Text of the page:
10 steps for peace in Afghanistan


Statements by Taliban factions in a new Accord publication further show some common interest in achieving more permanent peaceful political status, but without surrendering or rejecting their identity as Taliban.

Momentum since the ceasefire within and outside Afghanistan for a political process to address the conflict needs to be nurtured. Enduring strategies of counter-insurgency, statebuilding and diplomacy over many years have failed to provide either stability or credible talks towards a peace deal. A persistent theme of the Afghan conflict has been the glaring gap between words and actions, with both sides talking peace while intent on waging war. More of the same policies will mean more of the same violence.


There is the opportunity now for progress towards peace in Afghanistan. But to become reality, it needs a new step-by-step approach.

Renegotiating a new social contract between state and society is key to sustainable peace in Afghanistan. But progress is currently blocked by a fundamental lack of confidence among the warring parties and society as a whole, driven primarily by the unescapable violence affecting many parts of the country which prevents agreement on even the most basic issues.

This is why a radical new approach to peace is required to build peace incrementally. This starts with measures to reduce violence as an essential enabler to increase dialogue towards a more inclusive social contract that can involve all of Afghan society – men and women.

Based on findings from our new Accord publication, our Accord team outlines ten incremental steps that the government of Afghanistan and international partners can take to advance peace in the country. The steps are developed in more detail in an Accord Policy Brief that accompanies the main publication.

Short-term steps to reduce violence

1. Reorient strategy to prioritise the reduction of violence as an essential foundation to address underlying political issues.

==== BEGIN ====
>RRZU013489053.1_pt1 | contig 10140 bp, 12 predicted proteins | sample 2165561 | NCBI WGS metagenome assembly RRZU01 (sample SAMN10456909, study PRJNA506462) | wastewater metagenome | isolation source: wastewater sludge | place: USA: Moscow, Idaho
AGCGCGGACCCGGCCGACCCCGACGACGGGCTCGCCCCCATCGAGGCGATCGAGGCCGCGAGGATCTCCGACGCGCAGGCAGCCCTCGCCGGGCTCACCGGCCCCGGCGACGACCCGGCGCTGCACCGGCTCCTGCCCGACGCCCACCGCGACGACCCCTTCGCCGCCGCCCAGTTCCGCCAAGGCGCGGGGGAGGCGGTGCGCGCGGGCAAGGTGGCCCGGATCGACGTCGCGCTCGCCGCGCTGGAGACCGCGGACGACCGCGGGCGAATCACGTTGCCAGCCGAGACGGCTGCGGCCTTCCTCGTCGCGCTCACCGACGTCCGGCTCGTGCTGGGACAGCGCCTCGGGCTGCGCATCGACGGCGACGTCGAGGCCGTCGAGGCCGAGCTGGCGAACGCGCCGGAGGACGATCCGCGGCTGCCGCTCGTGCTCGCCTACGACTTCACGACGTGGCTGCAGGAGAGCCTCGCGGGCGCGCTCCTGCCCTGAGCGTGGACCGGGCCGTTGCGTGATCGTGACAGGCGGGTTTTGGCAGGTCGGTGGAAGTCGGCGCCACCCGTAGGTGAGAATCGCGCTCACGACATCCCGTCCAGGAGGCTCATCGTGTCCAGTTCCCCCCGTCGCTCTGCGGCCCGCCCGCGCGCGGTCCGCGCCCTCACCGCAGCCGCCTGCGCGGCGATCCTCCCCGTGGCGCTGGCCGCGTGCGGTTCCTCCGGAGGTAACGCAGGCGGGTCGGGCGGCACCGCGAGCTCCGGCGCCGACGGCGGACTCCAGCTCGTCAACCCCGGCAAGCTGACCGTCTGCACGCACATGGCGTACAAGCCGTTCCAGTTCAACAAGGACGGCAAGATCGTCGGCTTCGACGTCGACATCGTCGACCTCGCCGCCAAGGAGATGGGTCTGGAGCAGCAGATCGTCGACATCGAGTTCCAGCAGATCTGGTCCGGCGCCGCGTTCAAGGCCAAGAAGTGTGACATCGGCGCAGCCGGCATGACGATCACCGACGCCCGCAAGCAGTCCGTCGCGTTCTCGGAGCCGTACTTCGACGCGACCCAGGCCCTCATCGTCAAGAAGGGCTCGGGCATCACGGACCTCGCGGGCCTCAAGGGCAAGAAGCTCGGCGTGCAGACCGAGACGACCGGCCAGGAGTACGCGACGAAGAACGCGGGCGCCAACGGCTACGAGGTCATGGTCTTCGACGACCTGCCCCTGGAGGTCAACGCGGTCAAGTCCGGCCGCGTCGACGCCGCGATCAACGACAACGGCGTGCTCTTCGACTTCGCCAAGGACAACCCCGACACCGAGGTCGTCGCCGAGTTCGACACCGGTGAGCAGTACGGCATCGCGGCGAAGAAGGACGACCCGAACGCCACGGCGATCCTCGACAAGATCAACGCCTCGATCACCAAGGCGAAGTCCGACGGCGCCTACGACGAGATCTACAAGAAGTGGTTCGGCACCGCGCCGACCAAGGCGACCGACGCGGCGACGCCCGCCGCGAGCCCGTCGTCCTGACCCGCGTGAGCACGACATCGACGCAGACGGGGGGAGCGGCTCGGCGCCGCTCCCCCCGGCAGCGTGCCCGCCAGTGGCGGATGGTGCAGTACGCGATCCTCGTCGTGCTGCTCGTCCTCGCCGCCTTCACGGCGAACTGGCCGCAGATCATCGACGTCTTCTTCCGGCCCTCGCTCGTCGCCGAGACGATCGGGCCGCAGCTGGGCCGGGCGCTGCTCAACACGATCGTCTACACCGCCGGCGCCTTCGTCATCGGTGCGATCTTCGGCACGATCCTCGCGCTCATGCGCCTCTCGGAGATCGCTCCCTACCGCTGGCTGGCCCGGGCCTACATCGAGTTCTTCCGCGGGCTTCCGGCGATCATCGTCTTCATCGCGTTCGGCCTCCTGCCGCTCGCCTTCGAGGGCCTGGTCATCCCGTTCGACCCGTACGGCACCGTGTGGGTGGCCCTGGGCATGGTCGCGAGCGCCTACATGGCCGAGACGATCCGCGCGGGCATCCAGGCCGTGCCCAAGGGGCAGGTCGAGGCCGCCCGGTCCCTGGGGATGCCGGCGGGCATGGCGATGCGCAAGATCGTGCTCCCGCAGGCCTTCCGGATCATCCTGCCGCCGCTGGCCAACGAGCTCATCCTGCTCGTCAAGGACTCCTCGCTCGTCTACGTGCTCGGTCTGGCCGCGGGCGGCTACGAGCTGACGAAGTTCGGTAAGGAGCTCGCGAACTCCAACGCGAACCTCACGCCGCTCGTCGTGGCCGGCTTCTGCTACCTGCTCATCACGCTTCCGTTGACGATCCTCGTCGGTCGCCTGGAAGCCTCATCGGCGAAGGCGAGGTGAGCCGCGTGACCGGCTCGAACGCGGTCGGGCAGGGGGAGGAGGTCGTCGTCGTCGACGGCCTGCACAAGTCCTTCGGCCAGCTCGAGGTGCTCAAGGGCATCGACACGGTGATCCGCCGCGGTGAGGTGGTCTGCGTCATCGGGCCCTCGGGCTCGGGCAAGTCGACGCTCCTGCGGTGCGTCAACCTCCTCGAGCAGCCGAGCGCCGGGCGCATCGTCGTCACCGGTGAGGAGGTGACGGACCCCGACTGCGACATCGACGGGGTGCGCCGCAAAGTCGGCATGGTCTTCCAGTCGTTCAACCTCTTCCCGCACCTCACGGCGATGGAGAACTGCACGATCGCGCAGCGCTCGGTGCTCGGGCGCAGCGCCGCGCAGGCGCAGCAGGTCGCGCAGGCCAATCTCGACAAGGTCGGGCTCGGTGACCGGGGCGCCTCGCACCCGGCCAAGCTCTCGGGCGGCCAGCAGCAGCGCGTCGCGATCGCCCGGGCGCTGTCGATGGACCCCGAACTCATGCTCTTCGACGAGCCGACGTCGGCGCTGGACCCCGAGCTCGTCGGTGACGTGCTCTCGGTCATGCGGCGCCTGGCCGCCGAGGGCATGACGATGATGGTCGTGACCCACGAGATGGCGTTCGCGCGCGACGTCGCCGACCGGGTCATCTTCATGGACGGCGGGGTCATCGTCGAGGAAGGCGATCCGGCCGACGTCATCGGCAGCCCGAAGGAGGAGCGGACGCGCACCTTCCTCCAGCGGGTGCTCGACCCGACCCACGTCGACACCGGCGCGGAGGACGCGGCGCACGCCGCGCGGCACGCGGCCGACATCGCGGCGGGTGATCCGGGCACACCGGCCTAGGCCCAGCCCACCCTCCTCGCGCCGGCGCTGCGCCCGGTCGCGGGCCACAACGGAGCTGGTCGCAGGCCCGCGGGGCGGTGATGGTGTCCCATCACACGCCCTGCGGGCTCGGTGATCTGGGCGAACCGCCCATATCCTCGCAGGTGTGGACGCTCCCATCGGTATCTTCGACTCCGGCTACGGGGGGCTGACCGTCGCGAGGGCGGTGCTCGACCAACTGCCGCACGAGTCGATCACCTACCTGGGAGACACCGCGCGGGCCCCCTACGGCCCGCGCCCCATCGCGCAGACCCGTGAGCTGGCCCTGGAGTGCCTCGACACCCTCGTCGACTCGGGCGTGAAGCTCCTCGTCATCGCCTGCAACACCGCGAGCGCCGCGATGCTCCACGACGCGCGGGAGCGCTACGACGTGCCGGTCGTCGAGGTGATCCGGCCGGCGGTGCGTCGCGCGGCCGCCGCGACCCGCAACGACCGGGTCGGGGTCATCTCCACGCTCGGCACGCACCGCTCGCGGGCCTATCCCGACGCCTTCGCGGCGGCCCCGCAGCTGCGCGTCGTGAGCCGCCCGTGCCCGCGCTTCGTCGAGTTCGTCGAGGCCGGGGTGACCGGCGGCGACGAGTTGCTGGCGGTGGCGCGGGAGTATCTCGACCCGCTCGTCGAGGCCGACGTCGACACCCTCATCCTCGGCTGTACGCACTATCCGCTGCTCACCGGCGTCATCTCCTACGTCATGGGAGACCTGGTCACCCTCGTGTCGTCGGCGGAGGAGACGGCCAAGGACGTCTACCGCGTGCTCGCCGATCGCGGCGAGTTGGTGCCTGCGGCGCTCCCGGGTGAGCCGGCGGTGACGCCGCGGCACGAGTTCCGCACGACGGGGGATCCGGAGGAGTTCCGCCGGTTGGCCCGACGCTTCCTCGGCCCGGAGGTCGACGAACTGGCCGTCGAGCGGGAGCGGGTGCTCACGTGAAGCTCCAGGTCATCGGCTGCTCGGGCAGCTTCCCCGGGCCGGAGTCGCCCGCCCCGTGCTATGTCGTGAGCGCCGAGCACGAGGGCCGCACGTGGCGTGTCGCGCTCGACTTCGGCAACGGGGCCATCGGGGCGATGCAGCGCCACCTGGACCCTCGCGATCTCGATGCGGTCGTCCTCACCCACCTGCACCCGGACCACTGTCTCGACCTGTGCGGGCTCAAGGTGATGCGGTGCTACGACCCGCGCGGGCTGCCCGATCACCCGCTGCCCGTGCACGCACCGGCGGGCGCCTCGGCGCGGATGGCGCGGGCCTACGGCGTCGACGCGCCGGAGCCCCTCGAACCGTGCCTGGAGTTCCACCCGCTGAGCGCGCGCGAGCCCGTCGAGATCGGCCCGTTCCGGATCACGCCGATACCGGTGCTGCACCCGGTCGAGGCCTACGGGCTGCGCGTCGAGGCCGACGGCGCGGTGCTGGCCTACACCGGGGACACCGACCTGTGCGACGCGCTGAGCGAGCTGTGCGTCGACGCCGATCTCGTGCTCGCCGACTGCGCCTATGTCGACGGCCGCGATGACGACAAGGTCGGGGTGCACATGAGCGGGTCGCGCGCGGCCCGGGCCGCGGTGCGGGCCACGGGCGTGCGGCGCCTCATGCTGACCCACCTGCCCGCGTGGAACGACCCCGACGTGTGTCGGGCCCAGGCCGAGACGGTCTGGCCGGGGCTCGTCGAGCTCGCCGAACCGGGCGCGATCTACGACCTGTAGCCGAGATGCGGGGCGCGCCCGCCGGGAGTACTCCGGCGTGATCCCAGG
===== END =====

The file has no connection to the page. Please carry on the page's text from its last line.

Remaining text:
2. Agree a joint commitment by the Afghan National Defence and Security Forces leadership and North Atlantic Treaty Organisation command to act in support of a credible Taliban ceasefire or de-escalation measures.

3. Support local initiatives for the establishment and expansion of peace zones in which Taliban opt to renew their ceasefire.

4. Support Taliban who cooperate in de-escalation in asserting the legitimacy of their rejection of violence by not making them take stands which might compromise their status among their Taliban peers.

5. Develop realistic options for pro-peace Taliban groups to reduce their dependence on external support, for example by expanding their access to health care in urban areas.

6. Ensure top-down and bottom-up elements of the incremental peace strategy work in sync by enhancing Track One efforts to engage the Taliban leadership in dialogue alongside local engagement with Taliban through the peace zones.

7. Establish a hybrid (state and non-state) International Contact Group to work with the Afghan High Peace Council to marshal support for the incremental strategy and assist in monitoring compliance with violence-reduction commitments.

Long-term steps to renegotiate an inclusive social contract

8. Launch a National Peace Dialogue to address the root causes of the conflict, including transitional justice and women’s meaningful participation, with opportunities for armed and unarmed actors to participate.

9, Establish a high-level independent consultative group on political and economic reform and renewal of the social contract which draws on deliberations in the National Peace Dialogue.

10. Establish a Peace and Security Commission of senior national and international men and women to ensure that Security Sector Reform efforts reinforce the peace process.

Explore these 10 steps in more depth in our Accord Afghanistan Policy Brief

This report is an output of the Political Settlements Research Programme which is funded by the Department for International Development (DFID.)